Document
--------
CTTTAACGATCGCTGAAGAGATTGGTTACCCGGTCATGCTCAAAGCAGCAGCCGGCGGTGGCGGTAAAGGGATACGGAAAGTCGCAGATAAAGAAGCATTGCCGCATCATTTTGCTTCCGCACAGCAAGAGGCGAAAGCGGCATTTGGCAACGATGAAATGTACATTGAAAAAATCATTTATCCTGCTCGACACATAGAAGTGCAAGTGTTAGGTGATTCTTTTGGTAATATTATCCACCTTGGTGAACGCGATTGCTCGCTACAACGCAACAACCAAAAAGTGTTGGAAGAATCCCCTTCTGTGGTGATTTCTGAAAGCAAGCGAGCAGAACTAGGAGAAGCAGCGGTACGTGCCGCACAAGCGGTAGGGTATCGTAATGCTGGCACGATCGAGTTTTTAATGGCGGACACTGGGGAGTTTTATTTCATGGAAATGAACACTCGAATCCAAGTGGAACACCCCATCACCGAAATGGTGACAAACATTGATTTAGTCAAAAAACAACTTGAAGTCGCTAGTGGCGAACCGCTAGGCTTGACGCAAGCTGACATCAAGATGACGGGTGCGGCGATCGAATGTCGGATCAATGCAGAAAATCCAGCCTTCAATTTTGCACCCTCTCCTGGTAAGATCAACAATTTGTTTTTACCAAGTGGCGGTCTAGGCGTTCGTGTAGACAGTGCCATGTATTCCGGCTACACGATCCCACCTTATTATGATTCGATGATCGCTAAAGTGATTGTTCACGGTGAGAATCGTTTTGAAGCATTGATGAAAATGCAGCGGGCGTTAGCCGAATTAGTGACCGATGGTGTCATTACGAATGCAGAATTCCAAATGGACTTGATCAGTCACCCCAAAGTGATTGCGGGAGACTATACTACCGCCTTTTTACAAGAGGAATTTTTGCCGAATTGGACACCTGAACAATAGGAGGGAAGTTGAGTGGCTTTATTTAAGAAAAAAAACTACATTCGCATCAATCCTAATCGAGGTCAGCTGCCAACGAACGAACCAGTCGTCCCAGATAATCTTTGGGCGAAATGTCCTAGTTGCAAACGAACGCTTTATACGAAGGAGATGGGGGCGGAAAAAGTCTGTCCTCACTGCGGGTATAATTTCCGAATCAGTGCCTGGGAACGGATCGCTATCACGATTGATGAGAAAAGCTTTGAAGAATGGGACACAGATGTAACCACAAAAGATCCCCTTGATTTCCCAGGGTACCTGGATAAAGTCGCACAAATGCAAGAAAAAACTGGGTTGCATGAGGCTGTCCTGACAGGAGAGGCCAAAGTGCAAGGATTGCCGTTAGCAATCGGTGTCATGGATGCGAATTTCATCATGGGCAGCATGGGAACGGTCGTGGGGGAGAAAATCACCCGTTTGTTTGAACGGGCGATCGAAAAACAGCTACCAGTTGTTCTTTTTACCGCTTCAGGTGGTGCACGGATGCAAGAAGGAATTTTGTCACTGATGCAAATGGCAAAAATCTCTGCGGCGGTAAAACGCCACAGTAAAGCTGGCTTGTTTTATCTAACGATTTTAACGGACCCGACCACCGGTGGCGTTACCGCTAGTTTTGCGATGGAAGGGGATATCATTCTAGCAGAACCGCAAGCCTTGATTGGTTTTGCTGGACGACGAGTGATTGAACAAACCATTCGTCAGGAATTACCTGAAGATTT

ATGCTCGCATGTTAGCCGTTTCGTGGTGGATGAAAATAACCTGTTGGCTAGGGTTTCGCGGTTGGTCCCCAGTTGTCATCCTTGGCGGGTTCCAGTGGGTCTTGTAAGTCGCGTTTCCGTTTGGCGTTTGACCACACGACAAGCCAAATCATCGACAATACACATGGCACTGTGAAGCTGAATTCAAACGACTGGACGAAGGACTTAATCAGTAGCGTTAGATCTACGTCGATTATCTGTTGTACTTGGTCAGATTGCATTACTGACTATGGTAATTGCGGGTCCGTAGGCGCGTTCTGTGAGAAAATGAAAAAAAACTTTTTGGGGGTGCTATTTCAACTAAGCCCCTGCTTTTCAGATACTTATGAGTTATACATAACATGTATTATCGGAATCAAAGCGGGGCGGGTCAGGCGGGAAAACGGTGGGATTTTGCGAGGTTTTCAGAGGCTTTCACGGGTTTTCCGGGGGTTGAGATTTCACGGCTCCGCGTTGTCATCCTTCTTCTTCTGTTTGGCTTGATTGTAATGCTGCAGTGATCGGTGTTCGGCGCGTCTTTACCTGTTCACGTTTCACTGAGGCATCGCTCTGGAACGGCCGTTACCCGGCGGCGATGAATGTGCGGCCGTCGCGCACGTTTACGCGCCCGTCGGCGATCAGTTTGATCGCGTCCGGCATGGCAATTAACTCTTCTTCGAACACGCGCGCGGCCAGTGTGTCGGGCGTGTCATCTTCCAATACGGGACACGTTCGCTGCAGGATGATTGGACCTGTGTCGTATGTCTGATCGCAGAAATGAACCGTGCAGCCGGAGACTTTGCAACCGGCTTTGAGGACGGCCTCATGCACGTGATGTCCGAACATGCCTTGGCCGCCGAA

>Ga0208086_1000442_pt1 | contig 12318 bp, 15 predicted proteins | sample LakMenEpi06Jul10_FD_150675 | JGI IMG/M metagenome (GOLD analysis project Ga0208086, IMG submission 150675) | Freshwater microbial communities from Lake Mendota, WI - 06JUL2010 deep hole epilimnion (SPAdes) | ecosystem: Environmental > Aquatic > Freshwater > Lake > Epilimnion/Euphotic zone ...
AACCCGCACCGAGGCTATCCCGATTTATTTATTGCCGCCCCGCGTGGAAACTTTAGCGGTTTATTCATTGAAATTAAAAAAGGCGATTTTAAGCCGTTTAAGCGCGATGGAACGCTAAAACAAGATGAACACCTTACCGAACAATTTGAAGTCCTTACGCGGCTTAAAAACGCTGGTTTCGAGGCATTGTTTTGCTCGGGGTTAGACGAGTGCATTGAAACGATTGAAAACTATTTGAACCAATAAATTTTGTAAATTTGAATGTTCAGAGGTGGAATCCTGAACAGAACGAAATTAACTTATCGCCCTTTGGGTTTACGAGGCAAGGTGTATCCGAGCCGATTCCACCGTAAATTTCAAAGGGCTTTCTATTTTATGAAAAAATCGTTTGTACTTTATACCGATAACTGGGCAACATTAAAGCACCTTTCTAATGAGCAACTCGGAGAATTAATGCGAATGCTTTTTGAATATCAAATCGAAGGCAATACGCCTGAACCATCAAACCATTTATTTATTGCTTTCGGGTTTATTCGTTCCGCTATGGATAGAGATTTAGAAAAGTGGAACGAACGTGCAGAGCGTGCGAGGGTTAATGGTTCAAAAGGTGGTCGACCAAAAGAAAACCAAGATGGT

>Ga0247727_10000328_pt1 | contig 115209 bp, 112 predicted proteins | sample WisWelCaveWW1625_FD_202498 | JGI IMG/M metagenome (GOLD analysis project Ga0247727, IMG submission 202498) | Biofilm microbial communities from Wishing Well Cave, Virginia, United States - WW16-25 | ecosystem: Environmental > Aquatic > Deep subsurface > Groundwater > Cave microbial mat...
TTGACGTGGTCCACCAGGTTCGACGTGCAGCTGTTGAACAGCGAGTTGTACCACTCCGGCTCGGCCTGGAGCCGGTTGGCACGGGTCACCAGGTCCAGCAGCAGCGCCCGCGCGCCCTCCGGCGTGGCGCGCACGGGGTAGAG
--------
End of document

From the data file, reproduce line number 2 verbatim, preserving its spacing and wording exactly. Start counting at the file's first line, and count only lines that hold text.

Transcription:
ATGCTCGCATGTTAGCCGTTTCGTGGTGGATGAAAATAACCTGTTGGCTAGGGTTTCGCGGTTGGTCCCCAGTTGTCATCCTTGGCGGGTTCCAGTGGGTCTTGTAAGTCGCGTTTCCGTTTGGCGTTTGACCACACGACAAGCCAAATCATCGACAATACACATGGCACTGTGAAGCTGAATTCAAACGACTGGACGAAGGACTTAATCAGTAGCGTTAGATCTACGTCGATTATCTGTTGTACTTGGTCAGATTGCATTACTGACTATGGTAATTGCGGGTCCGTAGGCGCGTTCTGTGAGAAAATGAAAAAAAACTTTTTGGGGGTGCTATTTCAACTAAGCCCCTGCTTTTCAGATACTTATGAGTTATACATAACATGTATTATCGGAATCAAAGCGGGGCGGGTCAGGCGGGAAAACGGTGGGATTTTGCGAGGTTTTCAGAGGCTTTCACGGGTTTTCCGGGGGTTGAGATTTCACGGCTCCGCGTTGTCATCCTTCTTCTTCTGTTTGGCTTGATTGTAATGCTGCAGTGATCGGTGTTCGGCGCGTCTTTACCTGTTCACGTTTCACTGAGGCATCGCTCTGGAACGGCCGTTACCCGGCGGCGATGAATGTGCGGCCGTCGCGCACGTTTACGCGCCCGTCGGCGATCAGTTTGATCGCGTCCGGCATGGCAATTAACTCTTCTTCGAACACGCGCGCGGCCAGTGTGTCGGGCGTGTCATCTTCCAATACGGGACACGTTCGCTGCAGGATGATTGGACCTGTGTCGTATGTCTGATCGCAGAAATGAACCGTGCAGCCGGAGACTTTGCAACCGGCTTTGAGGACGGCCTCATGCACGTGATGTCCGAACATGCCTTGGCCGCCGAA